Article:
Maple Trail interview
The Maple Trail’s Aidan Roberts talks to Something You Said about Cable Mount Warning, his new album:
How does Cable Mount Warning differ from what has come from you before?
With every new recording I feel like I’m trying to capture a period of life, a span of time. This album feels older to me, it’s less cluttered than the first record – the sounds are subtler, and the lyrics reflect the older me. This is my favourite of all the albums I’ve done.
You focused almost exclusively on using acoustic instruments for this record. Was that a conscious decision from the outset or something that came about organically?
The album’s gone through many changes since I started recording the first songs a few years ago; finally I think the album was taking shape when I was living with very few instruments around me – so by necessity, I just tried to fill it all out with the acoustic instruments I had around me, find interesting ways to record them, and I found I really liked not having many amplified sounds. There’s a couple of electric guitar parts, but only subtle ones.
The album was written and recorded in various different places from New Zealand to Stanmore in Sydney via the Blue Mountains. How important is location in the creation of your songs? Does where you are have much of an affect on what you write/record?
I’m always inspired by wide open spaces, and people-watching when I’m in the city. I wish I could write while I’m travelling – but the reality is you collect ideas in your mind but never really get to sit down and fill them out. But I always, always carry around my songbook because I do get inspired everywhere I go, and at least I can scribble down a few lyrics or a picture, and later I can get behind the guitar or piano and make something of it.
From where did you take inspiration when writing the album? Musically or otherwise.
Some of these songs (The Dinosaur Hunters for example) are actually quite old – the lyrics have survived a decade or so, and I’ve used my current musical inspirations to build them into something new. Some songs are very new, and grew out of the process of making the music itself; Captain Dies was initially about the frustration of recording this album and where I was at emotionally in everyday life. There’s a few songs that have stemmed from my responses to a good film, or a hard time I’ve been through or whatever. Really, once I had a collection of songs, I assembled 11 of them into what I felt was the album that makes the most sense to me – and it sort of took on a life of its own.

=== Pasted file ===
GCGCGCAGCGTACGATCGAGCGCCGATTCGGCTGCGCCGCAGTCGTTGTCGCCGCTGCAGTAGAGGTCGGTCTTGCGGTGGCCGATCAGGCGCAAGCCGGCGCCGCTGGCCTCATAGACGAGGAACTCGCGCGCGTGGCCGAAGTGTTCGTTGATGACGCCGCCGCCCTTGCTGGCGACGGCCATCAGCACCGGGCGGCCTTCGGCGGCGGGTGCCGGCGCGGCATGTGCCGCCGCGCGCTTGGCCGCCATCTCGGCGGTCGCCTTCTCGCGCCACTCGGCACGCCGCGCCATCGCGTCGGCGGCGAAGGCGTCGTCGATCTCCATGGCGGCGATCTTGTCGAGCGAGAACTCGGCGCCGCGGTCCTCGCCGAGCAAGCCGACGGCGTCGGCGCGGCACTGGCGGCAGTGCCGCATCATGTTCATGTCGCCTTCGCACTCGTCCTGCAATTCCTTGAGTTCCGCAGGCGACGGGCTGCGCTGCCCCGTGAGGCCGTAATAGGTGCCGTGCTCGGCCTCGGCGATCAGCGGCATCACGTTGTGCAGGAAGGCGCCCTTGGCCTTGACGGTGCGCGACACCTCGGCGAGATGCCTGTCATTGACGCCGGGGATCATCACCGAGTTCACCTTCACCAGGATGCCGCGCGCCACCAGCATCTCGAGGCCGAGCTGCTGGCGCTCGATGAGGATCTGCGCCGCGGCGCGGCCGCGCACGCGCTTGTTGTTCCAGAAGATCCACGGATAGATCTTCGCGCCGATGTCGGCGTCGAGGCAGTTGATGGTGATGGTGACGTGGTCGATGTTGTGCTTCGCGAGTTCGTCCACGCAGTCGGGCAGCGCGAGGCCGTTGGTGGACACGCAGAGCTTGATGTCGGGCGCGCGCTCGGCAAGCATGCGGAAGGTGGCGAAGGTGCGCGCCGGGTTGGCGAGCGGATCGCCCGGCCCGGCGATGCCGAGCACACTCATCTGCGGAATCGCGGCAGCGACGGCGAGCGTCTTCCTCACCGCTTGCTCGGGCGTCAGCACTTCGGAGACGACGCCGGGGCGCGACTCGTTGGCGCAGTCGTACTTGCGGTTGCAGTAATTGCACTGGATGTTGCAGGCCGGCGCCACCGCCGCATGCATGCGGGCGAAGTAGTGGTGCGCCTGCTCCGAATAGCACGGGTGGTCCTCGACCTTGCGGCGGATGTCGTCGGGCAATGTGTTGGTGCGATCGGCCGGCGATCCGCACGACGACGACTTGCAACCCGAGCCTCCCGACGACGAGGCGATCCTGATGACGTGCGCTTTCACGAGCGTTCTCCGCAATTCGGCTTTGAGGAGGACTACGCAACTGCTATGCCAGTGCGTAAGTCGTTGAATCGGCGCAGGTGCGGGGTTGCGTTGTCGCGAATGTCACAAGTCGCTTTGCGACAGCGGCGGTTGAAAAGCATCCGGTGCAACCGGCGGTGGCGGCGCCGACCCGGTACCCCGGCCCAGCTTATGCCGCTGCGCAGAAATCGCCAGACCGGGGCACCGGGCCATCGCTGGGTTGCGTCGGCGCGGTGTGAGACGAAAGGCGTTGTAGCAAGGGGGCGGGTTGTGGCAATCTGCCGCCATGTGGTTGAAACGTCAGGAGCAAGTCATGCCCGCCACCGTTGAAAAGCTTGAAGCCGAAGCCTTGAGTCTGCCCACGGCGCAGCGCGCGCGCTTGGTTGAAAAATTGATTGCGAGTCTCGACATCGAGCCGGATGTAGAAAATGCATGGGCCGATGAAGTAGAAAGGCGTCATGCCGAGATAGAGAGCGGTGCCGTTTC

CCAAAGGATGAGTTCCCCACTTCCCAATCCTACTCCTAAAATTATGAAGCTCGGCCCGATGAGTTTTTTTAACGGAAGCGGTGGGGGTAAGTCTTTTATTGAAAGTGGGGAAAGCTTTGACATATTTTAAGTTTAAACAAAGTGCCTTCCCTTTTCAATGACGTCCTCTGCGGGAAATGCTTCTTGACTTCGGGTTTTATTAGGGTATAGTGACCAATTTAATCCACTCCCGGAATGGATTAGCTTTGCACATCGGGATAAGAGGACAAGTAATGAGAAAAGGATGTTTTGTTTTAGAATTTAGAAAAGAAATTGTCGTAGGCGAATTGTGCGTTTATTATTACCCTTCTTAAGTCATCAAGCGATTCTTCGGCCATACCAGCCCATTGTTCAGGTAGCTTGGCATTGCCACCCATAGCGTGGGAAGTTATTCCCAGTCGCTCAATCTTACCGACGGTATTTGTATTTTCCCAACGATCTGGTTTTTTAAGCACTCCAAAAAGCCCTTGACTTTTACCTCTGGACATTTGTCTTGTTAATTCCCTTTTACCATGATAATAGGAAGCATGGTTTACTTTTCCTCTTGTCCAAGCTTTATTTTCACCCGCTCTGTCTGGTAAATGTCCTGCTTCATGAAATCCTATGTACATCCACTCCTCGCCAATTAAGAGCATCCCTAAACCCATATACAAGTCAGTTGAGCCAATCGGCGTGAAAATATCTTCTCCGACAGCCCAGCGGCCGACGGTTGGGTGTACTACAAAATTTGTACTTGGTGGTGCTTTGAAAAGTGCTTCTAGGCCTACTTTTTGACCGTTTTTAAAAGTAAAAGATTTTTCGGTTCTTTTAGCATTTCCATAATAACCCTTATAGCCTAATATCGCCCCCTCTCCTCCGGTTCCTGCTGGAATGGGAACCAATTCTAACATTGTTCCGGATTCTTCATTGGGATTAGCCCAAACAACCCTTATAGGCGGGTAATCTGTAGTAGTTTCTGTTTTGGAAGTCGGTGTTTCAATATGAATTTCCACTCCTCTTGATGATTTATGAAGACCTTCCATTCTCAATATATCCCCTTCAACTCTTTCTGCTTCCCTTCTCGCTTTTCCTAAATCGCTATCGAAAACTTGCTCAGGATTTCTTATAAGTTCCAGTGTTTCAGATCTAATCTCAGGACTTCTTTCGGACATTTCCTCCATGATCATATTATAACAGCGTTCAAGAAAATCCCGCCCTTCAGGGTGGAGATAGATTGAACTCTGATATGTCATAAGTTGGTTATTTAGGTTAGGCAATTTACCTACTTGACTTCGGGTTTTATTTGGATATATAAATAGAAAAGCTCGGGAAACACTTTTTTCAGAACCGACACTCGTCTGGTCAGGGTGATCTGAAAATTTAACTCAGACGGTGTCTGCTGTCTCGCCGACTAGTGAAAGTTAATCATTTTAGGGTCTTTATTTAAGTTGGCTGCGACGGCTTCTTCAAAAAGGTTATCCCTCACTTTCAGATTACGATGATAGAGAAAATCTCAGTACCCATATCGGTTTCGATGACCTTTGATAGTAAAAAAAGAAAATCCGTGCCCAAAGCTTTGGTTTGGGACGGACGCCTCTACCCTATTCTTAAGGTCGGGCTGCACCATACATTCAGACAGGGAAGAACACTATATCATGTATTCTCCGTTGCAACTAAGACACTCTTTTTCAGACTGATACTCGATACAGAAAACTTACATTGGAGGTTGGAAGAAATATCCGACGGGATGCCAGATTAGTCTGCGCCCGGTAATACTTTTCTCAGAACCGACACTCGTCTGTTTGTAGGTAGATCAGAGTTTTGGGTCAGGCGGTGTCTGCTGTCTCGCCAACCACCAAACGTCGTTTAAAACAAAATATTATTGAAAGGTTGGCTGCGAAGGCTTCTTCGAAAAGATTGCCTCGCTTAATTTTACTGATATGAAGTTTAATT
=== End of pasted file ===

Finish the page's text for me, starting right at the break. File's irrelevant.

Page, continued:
Will you be touring the album?
We’re doing a couple of very special launch shows in Sydney and Melbourne in April/May, then we’ll tour some more as the year progresses. The Maple Trail is like a rare forest creature. Doesn’t come out of hiding very often! But we’re hoping to turn that around this time.
You recently were part of the Broken Stone Records Roadshow. Did you have fun on the road with the other bands? What were your highlights?
The BSR tour was one of the best months of our lives. So rarely do you get to tour with the same 17 people, playing night after night in remote and beautiful venues, just having a daily life together while playing beautiful music. We would all go for nice long ocean swims against the current before breakfast, play acoustic sessions at cafes during the day, it was like the most amazing working holiday with my best friends.
Were any friendships forged/strengthened that could lead to future collaborations?
Most of us on the label are already friends, but there were a few new faces who are now definitely a part of the musical family. We really did make some excellent music on the road, and Ella Bancroft is making a film about it, so I can’t wait to see that.
Interview by Bobby Townsend